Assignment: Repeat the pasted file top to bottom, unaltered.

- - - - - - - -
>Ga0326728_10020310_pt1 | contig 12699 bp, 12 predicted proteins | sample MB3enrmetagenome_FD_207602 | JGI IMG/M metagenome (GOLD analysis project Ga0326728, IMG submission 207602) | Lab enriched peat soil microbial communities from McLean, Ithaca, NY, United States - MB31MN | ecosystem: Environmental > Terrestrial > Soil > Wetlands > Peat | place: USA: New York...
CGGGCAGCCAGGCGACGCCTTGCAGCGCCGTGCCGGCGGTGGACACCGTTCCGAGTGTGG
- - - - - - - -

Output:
>Ga0326728_10020310_pt1 | contig 12699 bp, 12 predicted proteins | sample MB3enrmetagenome_FD_207602 | JGI IMG/M metagenome (GOLD analysis project Ga0326728, IMG submission 207602) | Lab enriched peat soil microbial communities from McLean, Ithaca, NY, United States - MB31MN | ecosystem: Environmental > Terrestrial > Soil > Wetlands > Peat | place: USA: New York...
CGGGCAGCCAGGCGACGCCTTGCAGCGCCGTGCCGGCGGTGGACACCGTTCCGAGTGTGG